Handcrafted strings on a guitar or bass, are truly something to experience and hear. Some guitarists (particularly those recording) pay big money to have these strings on their guitar. In fact, some refer to these as "session strings", as they are saved for recording their best tone tracks. The buttery smooth feel of a handcrafted string is second to none. They have a tone that is unmistakable and highly desired in the recording world.


A History Lesson in Handcrafted Strings

Long before wound strings showed up on a guitar neck, the strings used in pianos paved the way for wound steel strings. Many of the techniques used to create piano strings were carried over into the world of fretted instruments. In the early days, many of the strings (or wires) found on pianos were made on a hand winding fixture. As automation and technology became more prevalent in manufacturing, the hand winding fixtures slowly disappeared along with the craftsmen who used them.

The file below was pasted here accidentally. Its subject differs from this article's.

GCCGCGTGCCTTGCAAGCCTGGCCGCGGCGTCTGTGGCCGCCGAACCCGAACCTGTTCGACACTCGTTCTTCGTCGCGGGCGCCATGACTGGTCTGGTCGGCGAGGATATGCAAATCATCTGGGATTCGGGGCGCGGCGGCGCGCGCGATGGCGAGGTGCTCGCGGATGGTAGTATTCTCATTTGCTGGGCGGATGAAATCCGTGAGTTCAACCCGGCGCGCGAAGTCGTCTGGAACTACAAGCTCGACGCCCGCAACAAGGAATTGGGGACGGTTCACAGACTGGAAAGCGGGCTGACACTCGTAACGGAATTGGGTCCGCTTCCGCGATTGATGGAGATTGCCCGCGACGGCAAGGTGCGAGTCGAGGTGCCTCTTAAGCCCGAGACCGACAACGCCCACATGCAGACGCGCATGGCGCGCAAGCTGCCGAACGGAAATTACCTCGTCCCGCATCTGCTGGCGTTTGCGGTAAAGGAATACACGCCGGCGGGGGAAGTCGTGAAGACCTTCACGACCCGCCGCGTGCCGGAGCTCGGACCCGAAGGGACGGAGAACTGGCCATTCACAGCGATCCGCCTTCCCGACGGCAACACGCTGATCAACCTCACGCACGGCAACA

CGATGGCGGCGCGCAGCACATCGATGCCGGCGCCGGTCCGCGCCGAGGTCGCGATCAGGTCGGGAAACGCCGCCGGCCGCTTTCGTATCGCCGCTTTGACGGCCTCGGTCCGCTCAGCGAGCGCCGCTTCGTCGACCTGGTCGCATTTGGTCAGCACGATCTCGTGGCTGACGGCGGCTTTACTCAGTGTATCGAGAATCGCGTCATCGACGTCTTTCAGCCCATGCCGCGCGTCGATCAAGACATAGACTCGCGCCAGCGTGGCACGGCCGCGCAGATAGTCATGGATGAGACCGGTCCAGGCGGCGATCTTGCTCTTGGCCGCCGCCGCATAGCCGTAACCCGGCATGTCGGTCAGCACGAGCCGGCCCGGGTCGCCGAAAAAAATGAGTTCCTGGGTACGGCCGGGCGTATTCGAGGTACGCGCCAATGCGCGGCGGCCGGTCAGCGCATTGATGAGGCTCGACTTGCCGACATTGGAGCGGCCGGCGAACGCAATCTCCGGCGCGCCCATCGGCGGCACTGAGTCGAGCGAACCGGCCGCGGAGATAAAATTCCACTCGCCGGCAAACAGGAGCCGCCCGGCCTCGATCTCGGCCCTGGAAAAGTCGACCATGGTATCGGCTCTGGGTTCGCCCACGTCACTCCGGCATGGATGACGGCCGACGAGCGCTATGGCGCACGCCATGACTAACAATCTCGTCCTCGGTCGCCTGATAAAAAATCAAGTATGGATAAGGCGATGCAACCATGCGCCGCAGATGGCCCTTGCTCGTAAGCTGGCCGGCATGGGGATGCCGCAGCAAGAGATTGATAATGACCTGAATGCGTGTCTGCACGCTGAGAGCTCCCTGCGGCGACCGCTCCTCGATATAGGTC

Most guitar string manufacturers today use motorized string winding machines and automated fixtures that are computer controlled. Historically, there have only been a few tooling makers specialized in building such equipment. As the market has opened up more globally and a large part of U.S. manufacturing base has headed overseas, many tool makers in the country have found themselves searching for new business. As a result, there more shops open to building exotic string winding equipment at competitive prices. The typical string winding machine used by most major string manufacturers costs $25k to $70k with all the lights, bells, and whistles. Most of these machines are based on a design created over fifty years ago by Vinci. The Vinci machine is fairly basic in it's operation. A series of spindles are used to spin a core string while a spool of wire is metered under tension in a wrap around the core. The core string is automatically pulled to tension before the wrap wire is applied. Once the string is fully wound, an operator takes the string out of the spindles and packages it. They place another core string in the spindles and the whole process starts over.